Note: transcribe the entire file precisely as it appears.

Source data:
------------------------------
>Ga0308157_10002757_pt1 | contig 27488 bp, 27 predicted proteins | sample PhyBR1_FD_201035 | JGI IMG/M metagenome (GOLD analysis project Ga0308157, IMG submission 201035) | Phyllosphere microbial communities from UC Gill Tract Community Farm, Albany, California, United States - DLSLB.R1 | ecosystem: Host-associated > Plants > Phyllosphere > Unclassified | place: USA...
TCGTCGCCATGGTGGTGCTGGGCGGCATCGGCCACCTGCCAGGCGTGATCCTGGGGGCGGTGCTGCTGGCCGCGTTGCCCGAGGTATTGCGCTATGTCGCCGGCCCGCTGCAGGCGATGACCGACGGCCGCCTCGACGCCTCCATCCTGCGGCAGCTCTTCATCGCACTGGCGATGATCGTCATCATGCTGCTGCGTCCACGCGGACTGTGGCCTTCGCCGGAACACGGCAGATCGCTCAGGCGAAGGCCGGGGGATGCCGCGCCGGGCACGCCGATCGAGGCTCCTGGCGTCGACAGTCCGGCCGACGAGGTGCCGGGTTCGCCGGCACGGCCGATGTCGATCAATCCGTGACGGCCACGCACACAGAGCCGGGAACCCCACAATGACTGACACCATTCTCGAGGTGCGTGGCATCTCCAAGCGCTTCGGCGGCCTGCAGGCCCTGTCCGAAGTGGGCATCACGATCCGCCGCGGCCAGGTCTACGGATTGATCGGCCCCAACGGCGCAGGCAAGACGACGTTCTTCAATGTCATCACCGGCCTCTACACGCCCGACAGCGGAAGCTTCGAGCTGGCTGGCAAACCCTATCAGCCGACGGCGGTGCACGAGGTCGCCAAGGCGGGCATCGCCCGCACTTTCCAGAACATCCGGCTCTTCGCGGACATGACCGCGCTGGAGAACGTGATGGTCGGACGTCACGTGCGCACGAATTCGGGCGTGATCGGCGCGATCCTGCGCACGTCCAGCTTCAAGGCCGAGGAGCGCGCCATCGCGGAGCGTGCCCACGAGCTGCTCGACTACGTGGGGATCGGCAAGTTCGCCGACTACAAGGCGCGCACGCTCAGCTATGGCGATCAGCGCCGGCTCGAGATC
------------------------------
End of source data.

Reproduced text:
>Ga0308157_10002757_pt1 | contig 27488 bp, 27 predicted proteins | sample PhyBR1_FD_201035 | JGI IMG/M metagenome (GOLD analysis project Ga0308157, IMG submission 201035) | Phyllosphere microbial communities from UC Gill Tract Community Farm, Albany, California, United States - DLSLB.R1 | ecosystem: Host-associated > Plants > Phyllosphere > Unclassified | place: USA...
TCGTCGCCATGGTGGTGCTGGGCGGCATCGGCCACCTGCCAGGCGTGATCCTGGGGGCGGTGCTGCTGGCCGCGTTGCCCGAGGTATTGCGCTATGTCGCCGGCCCGCTGCAGGCGATGACCGACGGCCGCCTCGACGCCTCCATCCTGCGGCAGCTCTTCATCGCACTGGCGATGATCGTCATCATGCTGCTGCGTCCACGCGGACTGTGGCCTTCGCCGGAACACGGCAGATCGCTCAGGCGAAGGCCGGGGGATGCCGCGCCGGGCACGCCGATCGAGGCTCCTGGCGTCGACAGTCCGGCCGACGAGGTGCCGGGTTCGCCGGCACGGCCGATGTCGATCAATCCGTGACGGCCACGCACACAGAGCCGGGAACCCCACAATGACTGACACCATTCTCGAGGTGCGTGGCATCTCCAAGCGCTTCGGCGGCCTGCAGGCCCTGTCCGAAGTGGGCATCACGATCCGCCGCGGCCAGGTCTACGGATTGATCGGCCCCAACGGCGCAGGCAAGACGACGTTCTTCAATGTCATCACCGGCCTCTACACGCCCGACAGCGGAAGCTTCGAGCTGGCTGGCAAACCCTATCAGCCGACGGCGGTGCACGAGGTCGCCAAGGCGGGCATCGCCCGCACTTTCCAGAACATCCGGCTCTTCGCGGACATGACCGCGCTGGAGAACGTGATGGTCGGACGTCACGTGCGCACGAATTCGGGCGTGATCGGCGCGATCCTGCGCACGTCCAGCTTCAAGGCCGAGGAGCGCGCCATCGCGGAGCGTGCCCACGAGCTGCTCGACTACGTGGGGATCGGCAAGTTCGCCGACTACAAGGCGCGCACGCTCAGCTATGGCGATCAGCGCCGGCTCGAGATC